Increase of amino acid content in plants is aimed to support homeostasis, vital for plants, but the rise of single amino acid content out of 17 under the action of the studied nanoparticles contradicts the involvement of adaptive responses in P. stratiotes plants.
Joint action of copper and zinc nanoparticles in binary composition resulted in decrease in content of Asp, Glu, His, Val amino acids less comparing to the action of using single Cu NPs, but more if compared to the effect of Zn NPs. The content of Orn, Ser, and Tyr amino acids was higher than in plants influenced by the copper and zinc nanoparticles separately.
Rapid changes in membrane lipid composition are essential for plant’s resistance to the unfavorable factors, including heavy metals, ensuring penetration through the membranes of specific substances (fatty acids, in particular). Transport of fatty acids through the plant cell organelles’ membranes is actively supported by acylcarnitines . Acylcarnitines are derivatives of long-chain fatty acids and are required for their transportation into the mitochondria for β-oxidation . They cannot be considered as products of enzyme system of carnitine transport, but indirectly they point to altered mitochondrial metabolism , since they both are involved into mitochondrial β-oxidation. The distortion of their endogenous pool is associated with mitochondrial dysfunction .
There is evidence of carnitine and acylcarnitine presence in plant cells and their role in the plant metabolism, including transportation of acyl-CoA molecules through the mitochondrial membrane [17, 22, 26]. The discovery of carnitine (acetyl, octanoyl, palmitoyl) transferase activity in the mitochondria of pea and bean sprouts, as well as the identification of acylcarnitine quantitative composition in some plant species (Arabidopsis thaliana, canola, flax, tobacco) , has proven the carnitine role in the metabolism of lipids in plants. It is known that carnitine contents in plant tissues are significantly lower than those in animal tissues and acylcarnitines constitute less than 2 % of total pool of carnitine. It is also known that some fatty acids do not require cytosolic carnitine and CoA for their transportation to the mitochondria [22, 23]. Despite the fact that acylcarnitines play a minor role in lipid metabolism of plants  compared to animals, their importance for plants resistance to metals can be significant.
It was established that the contents of two acylcarnitines, namely C4 and C10, in P. stratiotes plants increased in the variants with Cu NPs, while the contents of C18 and C18:2 acylcarnitines remained at control level. The content of other acylcarnitines (C0, C2, C3, C5, C6, C8, C18) decreased significantly, while C18:1 acylcarnitine was not determined.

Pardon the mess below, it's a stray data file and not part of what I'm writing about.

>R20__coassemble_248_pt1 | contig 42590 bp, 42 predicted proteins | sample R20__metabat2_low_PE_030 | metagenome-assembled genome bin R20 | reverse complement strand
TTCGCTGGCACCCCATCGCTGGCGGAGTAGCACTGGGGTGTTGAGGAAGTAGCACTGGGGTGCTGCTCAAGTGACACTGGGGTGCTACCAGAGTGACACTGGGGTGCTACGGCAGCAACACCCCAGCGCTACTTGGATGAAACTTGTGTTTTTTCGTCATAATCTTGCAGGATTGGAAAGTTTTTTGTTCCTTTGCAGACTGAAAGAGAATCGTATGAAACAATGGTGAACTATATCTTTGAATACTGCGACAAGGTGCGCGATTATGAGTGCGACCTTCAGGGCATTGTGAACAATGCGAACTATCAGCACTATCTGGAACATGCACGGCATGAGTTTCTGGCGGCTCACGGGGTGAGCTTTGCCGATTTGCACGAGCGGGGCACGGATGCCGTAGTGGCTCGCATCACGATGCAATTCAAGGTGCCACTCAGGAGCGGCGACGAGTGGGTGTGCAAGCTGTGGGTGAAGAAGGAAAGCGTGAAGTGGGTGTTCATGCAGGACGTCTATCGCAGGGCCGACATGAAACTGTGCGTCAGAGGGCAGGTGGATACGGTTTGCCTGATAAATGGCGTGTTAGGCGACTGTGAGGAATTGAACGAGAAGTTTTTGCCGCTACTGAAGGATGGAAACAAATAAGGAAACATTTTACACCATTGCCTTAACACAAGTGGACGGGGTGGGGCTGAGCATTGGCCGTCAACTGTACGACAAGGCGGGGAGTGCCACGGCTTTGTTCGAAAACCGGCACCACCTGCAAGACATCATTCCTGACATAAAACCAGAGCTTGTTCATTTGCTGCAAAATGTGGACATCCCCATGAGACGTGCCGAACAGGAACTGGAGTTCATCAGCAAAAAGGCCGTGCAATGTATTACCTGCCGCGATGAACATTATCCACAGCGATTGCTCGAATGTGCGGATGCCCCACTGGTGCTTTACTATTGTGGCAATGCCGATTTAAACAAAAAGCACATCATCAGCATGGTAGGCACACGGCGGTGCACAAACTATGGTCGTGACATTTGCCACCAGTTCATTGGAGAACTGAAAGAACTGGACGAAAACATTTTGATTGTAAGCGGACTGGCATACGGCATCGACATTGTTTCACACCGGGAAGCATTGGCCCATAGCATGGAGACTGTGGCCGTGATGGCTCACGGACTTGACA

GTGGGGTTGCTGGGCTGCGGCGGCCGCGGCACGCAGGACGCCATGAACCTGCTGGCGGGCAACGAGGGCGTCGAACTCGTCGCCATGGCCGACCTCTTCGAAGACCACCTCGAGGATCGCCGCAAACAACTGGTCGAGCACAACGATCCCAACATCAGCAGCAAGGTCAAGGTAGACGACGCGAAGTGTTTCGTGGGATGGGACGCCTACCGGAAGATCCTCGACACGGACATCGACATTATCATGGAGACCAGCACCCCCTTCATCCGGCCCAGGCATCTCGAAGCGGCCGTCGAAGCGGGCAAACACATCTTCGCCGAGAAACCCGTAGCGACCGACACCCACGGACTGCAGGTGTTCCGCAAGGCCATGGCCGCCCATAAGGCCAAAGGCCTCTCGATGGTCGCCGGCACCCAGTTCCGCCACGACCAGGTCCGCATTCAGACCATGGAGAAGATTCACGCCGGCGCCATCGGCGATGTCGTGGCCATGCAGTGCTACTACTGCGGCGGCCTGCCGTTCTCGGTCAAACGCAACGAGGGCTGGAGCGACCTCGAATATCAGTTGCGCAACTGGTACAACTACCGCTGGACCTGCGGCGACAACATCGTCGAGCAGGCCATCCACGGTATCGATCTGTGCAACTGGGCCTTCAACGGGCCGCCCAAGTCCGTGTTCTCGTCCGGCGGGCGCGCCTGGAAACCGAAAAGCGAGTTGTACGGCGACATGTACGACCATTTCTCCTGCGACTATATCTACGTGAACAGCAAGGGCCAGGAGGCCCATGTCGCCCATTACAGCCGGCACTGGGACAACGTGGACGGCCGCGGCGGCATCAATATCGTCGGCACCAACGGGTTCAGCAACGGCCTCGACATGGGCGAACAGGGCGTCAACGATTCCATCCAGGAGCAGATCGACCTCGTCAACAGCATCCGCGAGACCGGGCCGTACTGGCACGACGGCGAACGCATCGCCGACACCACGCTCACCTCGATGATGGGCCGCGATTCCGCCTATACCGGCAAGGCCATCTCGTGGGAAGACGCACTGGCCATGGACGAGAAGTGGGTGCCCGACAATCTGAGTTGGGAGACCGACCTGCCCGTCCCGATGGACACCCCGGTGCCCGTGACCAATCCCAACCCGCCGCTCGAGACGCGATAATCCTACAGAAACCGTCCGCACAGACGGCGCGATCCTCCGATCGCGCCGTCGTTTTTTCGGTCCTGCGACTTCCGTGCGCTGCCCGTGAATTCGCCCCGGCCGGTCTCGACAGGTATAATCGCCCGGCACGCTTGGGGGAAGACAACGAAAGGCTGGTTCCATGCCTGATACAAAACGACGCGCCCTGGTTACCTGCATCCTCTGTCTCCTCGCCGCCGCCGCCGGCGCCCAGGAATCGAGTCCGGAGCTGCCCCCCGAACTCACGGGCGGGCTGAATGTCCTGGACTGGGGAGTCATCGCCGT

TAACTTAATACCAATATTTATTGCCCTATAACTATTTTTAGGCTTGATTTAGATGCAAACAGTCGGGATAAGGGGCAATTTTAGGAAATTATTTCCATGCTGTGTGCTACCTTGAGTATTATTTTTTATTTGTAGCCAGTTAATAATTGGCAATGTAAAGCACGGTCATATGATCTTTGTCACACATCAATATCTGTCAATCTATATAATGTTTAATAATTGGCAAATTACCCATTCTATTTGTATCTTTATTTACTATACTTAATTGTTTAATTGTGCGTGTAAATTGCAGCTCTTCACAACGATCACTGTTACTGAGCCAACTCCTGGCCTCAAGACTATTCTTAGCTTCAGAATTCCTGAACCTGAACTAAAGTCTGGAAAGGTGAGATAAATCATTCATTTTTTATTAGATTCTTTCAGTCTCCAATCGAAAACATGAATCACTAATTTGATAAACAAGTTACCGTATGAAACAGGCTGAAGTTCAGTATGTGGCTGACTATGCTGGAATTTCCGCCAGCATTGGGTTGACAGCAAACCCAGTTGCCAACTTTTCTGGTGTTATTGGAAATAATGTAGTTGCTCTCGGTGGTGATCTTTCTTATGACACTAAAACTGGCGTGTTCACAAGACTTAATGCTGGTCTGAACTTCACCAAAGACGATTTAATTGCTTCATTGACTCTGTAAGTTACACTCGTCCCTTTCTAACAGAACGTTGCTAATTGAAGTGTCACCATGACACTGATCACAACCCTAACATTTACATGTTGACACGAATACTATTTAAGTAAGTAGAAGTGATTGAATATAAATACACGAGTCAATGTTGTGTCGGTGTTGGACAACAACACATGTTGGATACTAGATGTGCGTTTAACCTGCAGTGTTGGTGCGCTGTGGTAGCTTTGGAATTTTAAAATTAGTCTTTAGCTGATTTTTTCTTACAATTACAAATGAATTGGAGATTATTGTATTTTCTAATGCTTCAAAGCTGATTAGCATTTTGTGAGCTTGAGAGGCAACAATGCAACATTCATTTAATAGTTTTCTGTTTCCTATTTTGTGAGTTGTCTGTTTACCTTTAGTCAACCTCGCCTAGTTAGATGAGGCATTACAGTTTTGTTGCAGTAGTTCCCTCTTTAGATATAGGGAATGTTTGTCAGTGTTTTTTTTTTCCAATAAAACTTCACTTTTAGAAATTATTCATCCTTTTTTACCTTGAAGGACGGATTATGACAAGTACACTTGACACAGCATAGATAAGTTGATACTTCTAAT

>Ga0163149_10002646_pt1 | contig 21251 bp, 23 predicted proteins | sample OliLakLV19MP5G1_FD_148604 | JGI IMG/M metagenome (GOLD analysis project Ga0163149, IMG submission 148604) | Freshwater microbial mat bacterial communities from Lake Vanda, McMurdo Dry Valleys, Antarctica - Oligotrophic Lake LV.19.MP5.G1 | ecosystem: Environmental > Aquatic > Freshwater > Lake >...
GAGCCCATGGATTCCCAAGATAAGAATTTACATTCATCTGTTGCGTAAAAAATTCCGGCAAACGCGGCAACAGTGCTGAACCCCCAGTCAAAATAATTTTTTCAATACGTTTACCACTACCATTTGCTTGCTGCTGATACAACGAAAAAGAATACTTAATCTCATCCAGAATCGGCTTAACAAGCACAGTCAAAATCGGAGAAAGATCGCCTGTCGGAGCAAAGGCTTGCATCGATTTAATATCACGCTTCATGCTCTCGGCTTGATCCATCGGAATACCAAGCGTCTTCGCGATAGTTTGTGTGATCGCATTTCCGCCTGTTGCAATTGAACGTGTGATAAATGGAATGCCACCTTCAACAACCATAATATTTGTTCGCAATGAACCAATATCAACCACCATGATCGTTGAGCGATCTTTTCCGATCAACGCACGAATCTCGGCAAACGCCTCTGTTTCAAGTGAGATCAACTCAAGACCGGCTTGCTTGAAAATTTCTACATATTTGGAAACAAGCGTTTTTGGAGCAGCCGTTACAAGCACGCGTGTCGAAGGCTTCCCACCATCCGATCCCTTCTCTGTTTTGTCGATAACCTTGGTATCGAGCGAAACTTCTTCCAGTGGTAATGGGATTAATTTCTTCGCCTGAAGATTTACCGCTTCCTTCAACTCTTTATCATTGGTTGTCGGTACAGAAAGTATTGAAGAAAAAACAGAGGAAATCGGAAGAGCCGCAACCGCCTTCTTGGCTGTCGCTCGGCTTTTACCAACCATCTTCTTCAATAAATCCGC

Taking the abovementioned into account, it can be assumed that the impact of Cu NPs might interfered in the transfer of specific fatty acids through the mitochondria membrane and, consequently, had reduced respiration level and energy metabolism in cells.
Study of zinc nanoparticle influence on P. stratiotes plants revealed decrease in nine acylcarnitine contents and significant increase of the C6 and C8 acylcarnitine contents, while C18:2 was not identified. Linoleyl carnitine (C18:2) appeared to be the most sensitive to the effect of Zn NPs.
It should be noted that under the action of copper and zinc nanoparticles, the content of individual acylcarnitines was changed in different ways, but in both cases, there were changes in lipid metabolism aimed at the maintenance of plant homeostasis under the action of metals.
Literature data show the role of carnitine in the formation of A. thaliana resistance to the salinity and oxidative stress conditions through the increase of seedling growth rates and restoration . Based on these findings and thorough analysis of the obtained results, we suppose the same role of carnitine in aquatic plants under the adverse influence of metal nanoparticles.
The decrease of C0 contents under the action of both metal nanoparticles was observed. Free carnitine (C0) or l-3-hydroxy-4-N-trimethylaminobutyrate is a quaternary ammonium compound, which plays a major role in fatty acid transport in living cells . Our data indicate that metal nanoparticles affect the conversion process of carnitine to acylcarnitines resulting, respectively, in the reduction of their contents and, in some cases, their vanishing.
Normal ratio of acylcarnitines to carnitine contents in plant cells is 0.25. The ratio of 0.4 and above is considered abnormal and indicates on the disorders in lipid metabolism . In our studies, the distortion of the C0 and C2 ratio was observed under the action of nanoparticle solutions of both metals, while the ratio among other acylcarnitines and carnitine remained within the normal limits. Thus, acetylcarnitine appeared to be the most sensitive to the damaging effect of nanoparticles of studied metals.
The formation of free radicals in plants is stimulated under any stress. The antioxidant system of plants provides various mechanisms to compete against the oxidative stress and involves both low molecular weight antioxidants (pigments, ascorbic acid, flavonoids, etc.) and specific enzymes. Most of current studies are focused on the usage of low molecular weight antioxidant content as biomarkers of physiological state of plants, since their content increases under stress conditions .
Ascorbic acid is of particular interest among the natural antioxidants. It is able to oxidize to dehydroascorbic acid, and it is believed that these two molecules form an effective redox system characterized with a high vitamin activity . Reduced and oxidized ascorbic acid is present in plants in free state. Ascorbic acid serves as a substrate for ascorbate peroxidase, which is a key enzyme of ascorbate cycle. Maintaining a high ratio of the reduced form of ascorbic acid over the oxidized is required for the protection of plant cells against ROS. This ratio, maintained by monodehydroascorbate reductase and dehydroascorbate reductase, takes part in the creation of physical barrier from heavy metal entry to plant cells . The synthesis of ascorbic acid in plants depends on many factors, including heavy metal content . Ascorbic acid plays an important role in photosynthesis, especially in stabilizing the photosynthetic apparatus, thus enhancing photochemical activity of plants.